Sunday, September 23, 2012

Aneuploidy as a cause of recurrent miscarriage

My RE sent me a study on aneuploidy (=abnormality in chromosome number) as a cause in recurrent pregnancy loss, and it was a fascinating, yet difficult to grasp read, as far as significance went.

They started with this statistic -- the prevalence of fetal aneuploidy in women in sporadic miscarriage (ie have loss(es) interspersed between live births) is around 76%. In women with recurrent loss, it is much lower-- around 50%.  This means that with recurrent loss, there is possibly greater contribution of factors other than a genetic abnormality in the embryo. Yet, fetal chromosmal abnormality still prevails as an important cause---around 50%.

They then subdivided by the patients based on presumed issue, such as as anti-phopholipid syndrome (APS), uterine abnormalities, abnormal karyotype in either partner, hypothyroidism/Diabetes/PCOS and then looked at incidence of fetal chromosomal abnormalities.

As expected, when either parent had a abnormal karyotype, they produced a very high number (over 75%) of aneuploid embryos.The APS and hypothyroidism/Diabetes/PCOS groups held steady with around 50 % of examined embryos being aneuploid. The uterine abnormality group had a much lower percentage of aneuploidy, around 17%.

The point the authors made conclusively- aneuploidy is a significant, but not sole,contributor to pregnancy loss, even of the recurrent variety.  But here is the question I want answered---do certain conditions or gene mutations predispose to a higher rate of aneuploidy?We all know advanced maternal age increases aneuploidy. However, the average age of women in this study was 32 years.  What are the other factors?  Does PCOS, for example, make the mother more prone to producing aneuploid eggs? Or do they just have 2 separate issues (the second of which-- the cause of the aneupolidy) is unknown?

I've done many pubmed searches trying to link issues found in me (such  PCOS, PAI4G and the MTHFR C677T) mutations and increased aneuploidy.  Turns out, there have been people trying to study the same.

The only semi-tangible thing to show up is the folate connection. The MTHFR 1298C mutation (but not the C677T) mutation has a link to an increased incidence of fetal aneuploidy. Interestingly, multiple other studies have reported the same, they see an association with the 1298C but not the C677T mutation and various single chromosome aneuploidies.

Furthermore, many, many studies show that low folate levels increases chromosomal abnormalities in cells of the immune system.  But what about germ (sperm and egg) cells?

A smart study looked at the effect of folate supplementation on aneuploidy in sperm (something that is so easily studied!), and basically found that increased folate intake decreased sperm aneuploidy. 2 important things: folic acid could possibly decrease risk of aneuploidy in eggs as well, and women, make your husbands take that 5 mg dose!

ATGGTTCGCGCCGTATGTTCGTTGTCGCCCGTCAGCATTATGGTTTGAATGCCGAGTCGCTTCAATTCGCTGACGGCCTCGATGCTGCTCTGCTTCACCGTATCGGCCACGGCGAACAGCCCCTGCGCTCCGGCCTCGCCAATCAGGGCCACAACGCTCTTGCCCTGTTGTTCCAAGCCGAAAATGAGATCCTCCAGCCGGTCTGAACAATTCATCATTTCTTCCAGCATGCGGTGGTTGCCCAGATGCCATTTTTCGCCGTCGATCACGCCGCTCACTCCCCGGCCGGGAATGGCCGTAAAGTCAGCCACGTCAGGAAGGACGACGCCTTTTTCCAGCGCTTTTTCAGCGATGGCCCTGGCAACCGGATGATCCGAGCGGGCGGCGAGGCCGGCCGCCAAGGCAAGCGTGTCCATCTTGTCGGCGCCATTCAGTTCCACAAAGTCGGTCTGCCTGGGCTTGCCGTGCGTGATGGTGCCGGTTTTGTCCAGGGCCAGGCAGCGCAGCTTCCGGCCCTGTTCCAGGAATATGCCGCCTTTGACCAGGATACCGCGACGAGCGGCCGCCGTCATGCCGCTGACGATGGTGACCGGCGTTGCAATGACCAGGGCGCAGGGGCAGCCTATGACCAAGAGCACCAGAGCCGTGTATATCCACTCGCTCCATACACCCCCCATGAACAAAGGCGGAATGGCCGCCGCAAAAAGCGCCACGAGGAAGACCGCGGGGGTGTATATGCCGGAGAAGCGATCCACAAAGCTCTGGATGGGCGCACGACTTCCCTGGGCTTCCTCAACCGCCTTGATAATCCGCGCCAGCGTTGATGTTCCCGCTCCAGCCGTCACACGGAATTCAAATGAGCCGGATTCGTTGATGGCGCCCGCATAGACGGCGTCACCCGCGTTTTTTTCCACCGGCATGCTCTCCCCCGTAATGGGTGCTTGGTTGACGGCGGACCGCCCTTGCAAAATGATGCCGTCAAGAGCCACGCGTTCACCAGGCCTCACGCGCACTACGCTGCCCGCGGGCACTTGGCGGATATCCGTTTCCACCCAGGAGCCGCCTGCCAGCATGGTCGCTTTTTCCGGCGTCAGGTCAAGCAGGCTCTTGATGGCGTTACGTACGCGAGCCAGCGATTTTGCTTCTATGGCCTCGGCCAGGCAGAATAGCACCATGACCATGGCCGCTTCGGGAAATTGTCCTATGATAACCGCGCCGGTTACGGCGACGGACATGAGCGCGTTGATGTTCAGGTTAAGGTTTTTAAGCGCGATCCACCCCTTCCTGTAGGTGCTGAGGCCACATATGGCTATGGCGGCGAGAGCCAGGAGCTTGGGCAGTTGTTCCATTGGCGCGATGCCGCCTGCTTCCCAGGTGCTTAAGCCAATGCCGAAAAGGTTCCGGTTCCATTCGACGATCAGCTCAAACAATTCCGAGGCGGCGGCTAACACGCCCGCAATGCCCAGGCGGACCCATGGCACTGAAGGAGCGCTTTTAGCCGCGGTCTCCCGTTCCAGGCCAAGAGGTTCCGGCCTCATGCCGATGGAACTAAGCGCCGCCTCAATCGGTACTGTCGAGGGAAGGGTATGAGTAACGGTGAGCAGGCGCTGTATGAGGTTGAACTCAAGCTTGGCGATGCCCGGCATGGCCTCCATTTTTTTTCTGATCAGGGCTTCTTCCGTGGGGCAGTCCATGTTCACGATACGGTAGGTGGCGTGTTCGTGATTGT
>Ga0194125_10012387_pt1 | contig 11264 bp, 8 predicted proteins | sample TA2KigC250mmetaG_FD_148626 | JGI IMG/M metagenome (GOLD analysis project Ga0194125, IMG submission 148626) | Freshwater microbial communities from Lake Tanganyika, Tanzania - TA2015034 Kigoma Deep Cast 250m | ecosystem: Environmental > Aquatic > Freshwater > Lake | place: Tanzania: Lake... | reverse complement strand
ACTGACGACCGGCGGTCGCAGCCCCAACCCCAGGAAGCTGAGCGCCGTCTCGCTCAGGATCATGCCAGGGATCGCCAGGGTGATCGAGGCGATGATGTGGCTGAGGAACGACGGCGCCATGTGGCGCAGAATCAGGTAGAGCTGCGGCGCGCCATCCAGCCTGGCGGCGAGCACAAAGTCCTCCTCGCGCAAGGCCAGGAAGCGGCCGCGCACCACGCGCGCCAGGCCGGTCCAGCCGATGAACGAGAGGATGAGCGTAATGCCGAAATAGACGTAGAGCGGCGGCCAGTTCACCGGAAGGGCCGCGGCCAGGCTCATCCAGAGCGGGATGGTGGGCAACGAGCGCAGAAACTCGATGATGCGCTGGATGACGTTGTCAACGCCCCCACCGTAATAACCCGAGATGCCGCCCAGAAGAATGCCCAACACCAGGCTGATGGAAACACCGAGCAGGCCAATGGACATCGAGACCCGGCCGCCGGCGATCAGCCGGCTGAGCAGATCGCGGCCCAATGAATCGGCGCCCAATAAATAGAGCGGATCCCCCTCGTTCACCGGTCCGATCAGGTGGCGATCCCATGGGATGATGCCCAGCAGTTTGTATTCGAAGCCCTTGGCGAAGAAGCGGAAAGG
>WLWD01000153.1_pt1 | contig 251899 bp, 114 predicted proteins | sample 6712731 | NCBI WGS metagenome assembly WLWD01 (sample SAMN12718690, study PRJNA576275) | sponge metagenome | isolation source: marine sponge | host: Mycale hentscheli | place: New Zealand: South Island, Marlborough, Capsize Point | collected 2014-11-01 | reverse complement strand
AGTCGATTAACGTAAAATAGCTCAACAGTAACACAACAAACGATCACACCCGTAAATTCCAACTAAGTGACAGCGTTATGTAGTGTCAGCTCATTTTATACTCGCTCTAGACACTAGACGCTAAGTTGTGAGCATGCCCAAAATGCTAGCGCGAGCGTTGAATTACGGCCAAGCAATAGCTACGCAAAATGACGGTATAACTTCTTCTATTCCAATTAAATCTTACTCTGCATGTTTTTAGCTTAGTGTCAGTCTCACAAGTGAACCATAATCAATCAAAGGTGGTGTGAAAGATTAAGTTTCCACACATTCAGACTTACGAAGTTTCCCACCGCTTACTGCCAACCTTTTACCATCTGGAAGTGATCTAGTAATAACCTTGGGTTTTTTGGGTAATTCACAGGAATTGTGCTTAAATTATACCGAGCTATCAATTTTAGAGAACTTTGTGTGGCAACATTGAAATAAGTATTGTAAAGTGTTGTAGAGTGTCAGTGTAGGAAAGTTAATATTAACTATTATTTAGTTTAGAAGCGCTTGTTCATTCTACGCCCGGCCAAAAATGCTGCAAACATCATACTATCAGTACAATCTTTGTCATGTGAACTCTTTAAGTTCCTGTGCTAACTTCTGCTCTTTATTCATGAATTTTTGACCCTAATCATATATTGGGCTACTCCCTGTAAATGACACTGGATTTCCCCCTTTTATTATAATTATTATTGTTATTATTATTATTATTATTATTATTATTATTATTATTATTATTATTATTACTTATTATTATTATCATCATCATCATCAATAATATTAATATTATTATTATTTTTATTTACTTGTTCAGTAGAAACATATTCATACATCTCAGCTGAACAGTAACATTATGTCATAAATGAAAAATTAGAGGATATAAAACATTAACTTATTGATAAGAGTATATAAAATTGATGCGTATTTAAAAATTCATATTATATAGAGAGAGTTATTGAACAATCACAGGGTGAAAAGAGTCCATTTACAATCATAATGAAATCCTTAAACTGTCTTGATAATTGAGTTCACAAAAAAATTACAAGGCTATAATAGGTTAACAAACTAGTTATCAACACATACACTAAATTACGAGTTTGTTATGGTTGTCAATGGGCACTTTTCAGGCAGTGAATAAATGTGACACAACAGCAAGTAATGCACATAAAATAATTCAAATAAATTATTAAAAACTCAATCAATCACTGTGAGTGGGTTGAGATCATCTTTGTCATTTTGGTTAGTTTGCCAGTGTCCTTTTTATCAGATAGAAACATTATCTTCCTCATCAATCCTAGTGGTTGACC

BUT--- whatever the road to it, aneupoidy is a major contributor to pregnancy loss. One statistic that knocked the carpet out under me was the finding that 40% of all IVF-generated embryos (even in younger women) are aneuploid. Is this true even of the natural process?  Is that why so few natural tries end in a clinical pregnancy?

I was recently pointed me to this study by a couple of people (thank you!)---Super-fertility’ may explain some miscarriages, BBC News has reported. It says that the wombs of some women are ‘too good at letting embryos implant’, even those that are of poor quality and so which should be rejected.   

Basically, if you take the assumption that the natural rate of aneuploidy is as high as that in IVF, and combine it with the above study, then, well, that would explain a lot, including what happened with me. Heck, maybe my aneuploidy rate is even higher than 40%, but my uterus is a champ at implanting any and all comers.  Or not. Who the heck knows?


  1. This is so so so interesting to me. Thank you for posting. I feel the same way, my uterine septum problemo, combined with and my ability to now get pregnant very easily puts me in this same exact place. Ugh. One of these times is bound too work again.

  2. Yes, I remember reading something like 60% of all embryos are aneuploid.  And that superfertility study is interesting; completely anecdotally I noticed years ago that many women I knew on SMC boards who had recurrent chemical pregnancies or relatively early miscarriages also got pregnant SUPER easily, like pretty  much every cycle they tried, which is much higher than a statistical average for IUIs.

  3. Who the heck knows is right...I wish there were clear cut answers.

  4. oh Jay, I relish in your gigantic brain and your unquenchable thirst for knowledge. I hope that your searches lead you to the answers you are looking for.
    I found the British study fascinating when I heard of it. The data you share here is also really interesting. 40% seems so high, but that's in women who are doing IVF - i.e. for whom there was a problem to begin with. The rate of m/c in the general population is lower than that, and includes other causes than genetic abnormalities in the embryo.